If the internet sometimes feels like the crowning achievement of American rear-view myopia—a disdain for any history that isn’t myth; the quest for forms of communication that annihilate reflection via equally instantaneous responses to events banal and of the utmost gravity—then it’s that much more exhilarating to discover this very American movie that interrogates recent history—the creation of what is arguably the most colossal internet phenomenon of our century’s first decade—in a manner that’s at once deeply reflective and gloriously impatient, and through a story that forsakes virtual communities for actual ones.
Based on Ben Mezrich’s nonfiction bestseller The Accidental Billionaires, The Social Network opens with a riveting break-up scene rife with humiliation and rapid-fire banter—Todd Solondz by way of Howard Hawks—and closes with the smuggest half of this broken couple refreshing the other’s stubbornly oblivious Facebook page like a caffeinated laboratory mouse tapping his lever in vein hope of some paltry reward. Director David Fincher has described The Social Network as “the Citizen Kane of John Hughes movies,” and he’s not far from the mark. That young woman who left him at the bar with unflinching assurances of his asshole status will remain Mark Zuckerberg’s elusive Rosebud, the one who got away and stayed away, understandably so since only minutes after being dumped the future Facebook creator blogged about what a bitch she was before drunkenly creating a flamboyantly misogynist hotness rating site using photos of every girl on campus as the coup de gras. Unlike Orson Welles’ media giant and failed politician, Zuckerberg’s odyssey ends before he even hits 25, having already become the world’s youngest billionaire yet nonetheless still wearing plastic sandals with tube socks to his emotionally-heated legal proceedings. Kids: they grow up fast these days.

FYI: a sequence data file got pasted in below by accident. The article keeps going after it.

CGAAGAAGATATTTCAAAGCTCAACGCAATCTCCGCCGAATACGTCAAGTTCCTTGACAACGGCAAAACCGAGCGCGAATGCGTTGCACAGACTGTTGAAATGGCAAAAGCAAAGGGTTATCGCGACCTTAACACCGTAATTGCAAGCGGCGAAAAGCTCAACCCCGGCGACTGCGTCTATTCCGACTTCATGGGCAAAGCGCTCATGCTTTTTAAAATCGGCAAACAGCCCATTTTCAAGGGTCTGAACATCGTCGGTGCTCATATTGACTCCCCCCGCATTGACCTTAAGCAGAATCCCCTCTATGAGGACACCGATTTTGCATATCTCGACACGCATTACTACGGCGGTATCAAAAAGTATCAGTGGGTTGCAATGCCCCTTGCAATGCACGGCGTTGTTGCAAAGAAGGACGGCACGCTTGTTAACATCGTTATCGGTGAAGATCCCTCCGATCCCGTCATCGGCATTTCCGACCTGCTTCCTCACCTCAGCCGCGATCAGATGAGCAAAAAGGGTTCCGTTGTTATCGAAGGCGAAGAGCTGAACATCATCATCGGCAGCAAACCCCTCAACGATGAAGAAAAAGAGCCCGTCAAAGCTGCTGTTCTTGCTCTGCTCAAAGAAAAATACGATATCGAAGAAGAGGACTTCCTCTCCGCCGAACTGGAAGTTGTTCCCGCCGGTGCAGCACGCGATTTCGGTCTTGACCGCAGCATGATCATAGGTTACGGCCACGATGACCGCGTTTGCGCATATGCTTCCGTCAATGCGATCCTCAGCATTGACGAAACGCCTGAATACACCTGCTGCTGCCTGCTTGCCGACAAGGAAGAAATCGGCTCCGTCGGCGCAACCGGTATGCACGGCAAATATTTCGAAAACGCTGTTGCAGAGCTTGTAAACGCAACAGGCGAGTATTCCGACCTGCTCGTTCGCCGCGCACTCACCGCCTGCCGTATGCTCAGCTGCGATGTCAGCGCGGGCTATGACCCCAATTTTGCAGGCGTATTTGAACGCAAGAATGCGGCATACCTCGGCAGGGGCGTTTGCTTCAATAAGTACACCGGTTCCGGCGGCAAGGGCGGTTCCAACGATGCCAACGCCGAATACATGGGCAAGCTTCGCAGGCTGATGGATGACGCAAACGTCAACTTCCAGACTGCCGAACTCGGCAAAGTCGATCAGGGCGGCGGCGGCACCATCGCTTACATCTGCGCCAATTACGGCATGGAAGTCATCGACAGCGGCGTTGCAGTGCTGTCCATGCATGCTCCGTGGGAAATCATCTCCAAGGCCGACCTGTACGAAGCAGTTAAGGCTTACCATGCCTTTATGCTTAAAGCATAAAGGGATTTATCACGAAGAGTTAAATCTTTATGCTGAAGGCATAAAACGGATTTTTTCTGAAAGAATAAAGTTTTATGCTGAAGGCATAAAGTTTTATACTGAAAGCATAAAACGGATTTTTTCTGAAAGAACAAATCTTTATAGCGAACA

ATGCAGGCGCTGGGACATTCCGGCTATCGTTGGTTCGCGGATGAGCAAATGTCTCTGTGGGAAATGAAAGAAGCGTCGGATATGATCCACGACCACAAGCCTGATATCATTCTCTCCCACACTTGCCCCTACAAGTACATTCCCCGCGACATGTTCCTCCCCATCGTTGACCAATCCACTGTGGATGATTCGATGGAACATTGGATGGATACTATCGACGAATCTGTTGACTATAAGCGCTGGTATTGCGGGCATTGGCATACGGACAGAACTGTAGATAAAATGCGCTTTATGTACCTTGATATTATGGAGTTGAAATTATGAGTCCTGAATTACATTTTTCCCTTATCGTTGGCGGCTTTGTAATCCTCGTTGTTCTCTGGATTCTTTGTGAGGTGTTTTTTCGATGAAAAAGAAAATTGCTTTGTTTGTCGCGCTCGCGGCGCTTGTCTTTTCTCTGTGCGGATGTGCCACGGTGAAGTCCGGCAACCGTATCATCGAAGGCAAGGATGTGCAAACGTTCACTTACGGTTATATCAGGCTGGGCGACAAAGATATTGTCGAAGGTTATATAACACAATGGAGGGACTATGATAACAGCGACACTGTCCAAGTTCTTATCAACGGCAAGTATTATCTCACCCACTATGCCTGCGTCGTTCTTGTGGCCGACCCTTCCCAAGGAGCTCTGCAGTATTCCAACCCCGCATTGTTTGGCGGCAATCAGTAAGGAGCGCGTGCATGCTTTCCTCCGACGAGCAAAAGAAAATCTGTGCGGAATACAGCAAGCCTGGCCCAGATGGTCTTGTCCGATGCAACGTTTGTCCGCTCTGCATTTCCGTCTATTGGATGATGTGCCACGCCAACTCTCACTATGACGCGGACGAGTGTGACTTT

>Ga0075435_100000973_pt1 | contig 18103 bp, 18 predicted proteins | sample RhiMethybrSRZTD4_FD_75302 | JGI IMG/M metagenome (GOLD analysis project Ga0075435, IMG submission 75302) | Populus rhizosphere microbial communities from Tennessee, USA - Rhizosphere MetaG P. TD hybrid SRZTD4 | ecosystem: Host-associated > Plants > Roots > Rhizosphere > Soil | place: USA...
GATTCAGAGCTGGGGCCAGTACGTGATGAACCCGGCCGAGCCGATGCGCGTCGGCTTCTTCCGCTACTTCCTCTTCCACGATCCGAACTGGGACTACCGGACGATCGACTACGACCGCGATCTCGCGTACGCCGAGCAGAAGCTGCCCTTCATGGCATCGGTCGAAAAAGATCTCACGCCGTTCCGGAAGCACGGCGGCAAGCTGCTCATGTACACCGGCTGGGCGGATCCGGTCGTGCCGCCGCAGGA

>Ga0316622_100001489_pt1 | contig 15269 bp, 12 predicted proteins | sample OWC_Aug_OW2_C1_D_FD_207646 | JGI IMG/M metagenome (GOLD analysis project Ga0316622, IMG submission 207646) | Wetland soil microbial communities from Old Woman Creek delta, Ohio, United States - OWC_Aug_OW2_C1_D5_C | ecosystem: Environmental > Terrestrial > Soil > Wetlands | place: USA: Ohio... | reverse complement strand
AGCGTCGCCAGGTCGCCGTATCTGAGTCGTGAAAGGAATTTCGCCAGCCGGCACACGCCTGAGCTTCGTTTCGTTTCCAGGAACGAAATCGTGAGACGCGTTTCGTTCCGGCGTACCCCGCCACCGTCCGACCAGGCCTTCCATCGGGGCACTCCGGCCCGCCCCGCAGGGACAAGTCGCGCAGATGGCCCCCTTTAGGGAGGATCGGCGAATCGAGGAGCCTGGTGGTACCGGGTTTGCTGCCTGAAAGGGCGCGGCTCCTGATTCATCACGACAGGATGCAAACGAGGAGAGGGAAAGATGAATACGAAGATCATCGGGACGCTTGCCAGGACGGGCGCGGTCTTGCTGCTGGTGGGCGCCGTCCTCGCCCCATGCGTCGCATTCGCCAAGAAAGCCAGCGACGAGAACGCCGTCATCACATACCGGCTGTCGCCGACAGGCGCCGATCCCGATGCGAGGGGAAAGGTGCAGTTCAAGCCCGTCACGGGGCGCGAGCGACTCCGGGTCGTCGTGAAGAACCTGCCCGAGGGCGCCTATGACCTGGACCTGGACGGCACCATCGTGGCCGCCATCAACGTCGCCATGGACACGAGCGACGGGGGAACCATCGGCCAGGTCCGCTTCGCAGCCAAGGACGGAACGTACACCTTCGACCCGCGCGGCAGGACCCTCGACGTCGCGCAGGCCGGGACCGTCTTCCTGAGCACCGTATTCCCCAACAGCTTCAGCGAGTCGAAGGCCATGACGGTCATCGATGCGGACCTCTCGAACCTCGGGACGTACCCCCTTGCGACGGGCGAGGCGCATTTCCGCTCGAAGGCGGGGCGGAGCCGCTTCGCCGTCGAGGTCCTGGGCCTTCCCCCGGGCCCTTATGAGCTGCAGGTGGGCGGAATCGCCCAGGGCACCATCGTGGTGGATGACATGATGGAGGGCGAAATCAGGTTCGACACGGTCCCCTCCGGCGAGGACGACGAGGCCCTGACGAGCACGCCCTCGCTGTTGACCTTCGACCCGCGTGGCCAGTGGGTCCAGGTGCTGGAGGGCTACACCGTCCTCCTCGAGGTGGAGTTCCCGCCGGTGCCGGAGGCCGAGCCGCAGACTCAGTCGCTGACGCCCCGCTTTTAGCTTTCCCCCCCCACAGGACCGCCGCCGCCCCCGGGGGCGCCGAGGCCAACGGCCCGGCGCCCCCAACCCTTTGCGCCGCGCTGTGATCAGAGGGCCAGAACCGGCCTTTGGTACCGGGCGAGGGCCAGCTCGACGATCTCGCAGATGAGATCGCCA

Zuckerberg is portrayed by Jesse Eisenberg, whose facility with screenwriter Aaron Sorkin’s brilliantly bracing dialogue is almost supernatural. Eisenberg is even less ingratiating here than he was in The Squid and the Whale, far too in control of his performance to concern himself with audience sympathy. He’s beautifully matched by Andrew Garfield’s diabolically shafted Facebook CFO—Zuckerberg’s former best friend, and probably the most sympathetic character in the movie—Justin Timberlake’s absurdly confident Napster creator—it was Timberlake killed the music industry!—and most especially by Armie Hammer’s dual role as the Winklevosses, the handsome and wealthy Harvard twins and human rowing machines who recruited Zuckerberg to do the nerd labour for their proposed Harvard student dating site and watched helplessly as Zuckerberg took their fragment of an idea and turned in into the biggest virtual place in the ether. I love the fact that Sorkin gives many of the best of his smart-ass lines to these guys, the characters who could be seen as the story’s biggest schmucks: “I’m 6.5, 220, and there’s two of me.”
The completely convincing doubling of Hammer for these bits is not only the result of skillful acting but also fluid special effects, something Fincher knows his way around (even if the movie’s CGI breath during some ostensibly chilly outdoor scenes looks distracting and ridiculous). Yet one of the things that makes The Social Network so satisfying is the sense that Fincher has almost completely shaken off the technical show-offery that plagued some of his earlier work, most notably Panic Room. Delivering on the promise of his career make-over Zodiac, he emerges here as a nimble, eloquent and precise storyteller, never hitting the themes harder than necessary, locking his focus on faces of characters whose lives are going too fast for them to fathom, and gleefully compacting extremely wordy scenes into taut matches of wit and desperation. These scenes indeed allude to contemporary issues of dissolving privacy, fractured interaction and fast money, yet they so often resonate most potently as a study of masculine psychology barely past he gates of awkward adolescence.